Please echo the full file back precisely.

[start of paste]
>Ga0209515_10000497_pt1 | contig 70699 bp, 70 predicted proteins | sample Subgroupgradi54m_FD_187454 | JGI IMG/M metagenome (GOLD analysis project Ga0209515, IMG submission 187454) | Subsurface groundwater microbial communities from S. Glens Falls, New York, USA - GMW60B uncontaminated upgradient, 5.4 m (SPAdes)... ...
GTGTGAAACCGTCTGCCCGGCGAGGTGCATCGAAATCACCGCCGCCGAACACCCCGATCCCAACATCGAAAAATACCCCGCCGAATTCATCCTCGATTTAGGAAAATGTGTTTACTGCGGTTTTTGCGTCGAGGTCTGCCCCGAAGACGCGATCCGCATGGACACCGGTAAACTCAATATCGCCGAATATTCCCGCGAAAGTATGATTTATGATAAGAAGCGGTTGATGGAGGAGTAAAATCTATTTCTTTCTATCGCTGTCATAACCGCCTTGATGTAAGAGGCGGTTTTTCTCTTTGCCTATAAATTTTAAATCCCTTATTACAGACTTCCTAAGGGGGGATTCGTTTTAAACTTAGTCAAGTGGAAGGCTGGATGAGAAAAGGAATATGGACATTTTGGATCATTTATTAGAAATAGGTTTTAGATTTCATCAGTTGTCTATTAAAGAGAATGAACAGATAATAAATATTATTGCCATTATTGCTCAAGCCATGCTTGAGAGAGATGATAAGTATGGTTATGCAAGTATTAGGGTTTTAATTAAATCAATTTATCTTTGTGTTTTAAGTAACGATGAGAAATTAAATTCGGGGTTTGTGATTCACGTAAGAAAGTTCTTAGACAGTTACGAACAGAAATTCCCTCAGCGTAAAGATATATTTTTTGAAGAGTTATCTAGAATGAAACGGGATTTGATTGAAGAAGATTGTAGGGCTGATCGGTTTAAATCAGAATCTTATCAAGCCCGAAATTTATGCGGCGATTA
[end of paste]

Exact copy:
>Ga0209515_10000497_pt1 | contig 70699 bp, 70 predicted proteins | sample Subgroupgradi54m_FD_187454 | JGI IMG/M metagenome (GOLD analysis project Ga0209515, IMG submission 187454) | Subsurface groundwater microbial communities from S. Glens Falls, New York, USA - GMW60B uncontaminated upgradient, 5.4 m (SPAdes)... ...
GTGTGAAACCGTCTGCCCGGCGAGGTGCATCGAAATCACCGCCGCCGAACACCCCGATCCCAACATCGAAAAATACCCCGCCGAATTCATCCTCGATTTAGGAAAATGTGTTTACTGCGGTTTTTGCGTCGAGGTCTGCCCCGAAGACGCGATCCGCATGGACACCGGTAAACTCAATATCGCCGAATATTCCCGCGAAAGTATGATTTATGATAAGAAGCGGTTGATGGAGGAGTAAAATCTATTTCTTTCTATCGCTGTCATAACCGCCTTGATGTAAGAGGCGGTTTTTCTCTTTGCCTATAAATTTTAAATCCCTTATTACAGACTTCCTAAGGGGGGATTCGTTTTAAACTTAGTCAAGTGGAAGGCTGGATGAGAAAAGGAATATGGACATTTTGGATCATTTATTAGAAATAGGTTTTAGATTTCATCAGTTGTCTATTAAAGAGAATGAACAGATAATAAATATTATTGCCATTATTGCTCAAGCCATGCTTGAGAGAGATGATAAGTATGGTTATGCAAGTATTAGGGTTTTAATTAAATCAATTTATCTTTGTGTTTTAAGTAACGATGAGAAATTAAATTCGGGGTTTGTGATTCACGTAAGAAAGTTCTTAGACAGTTACGAACAGAAATTCCCTCAGCGTAAAGATATATTTTTTGAAGAGTTATCTAGAATGAAACGGGATTTGATTGAAGAAGATTGTAGGGCTGATCGGTTTAAATCAGAATCTTATCAAGCCCGAAATTTATGCGGCGATTA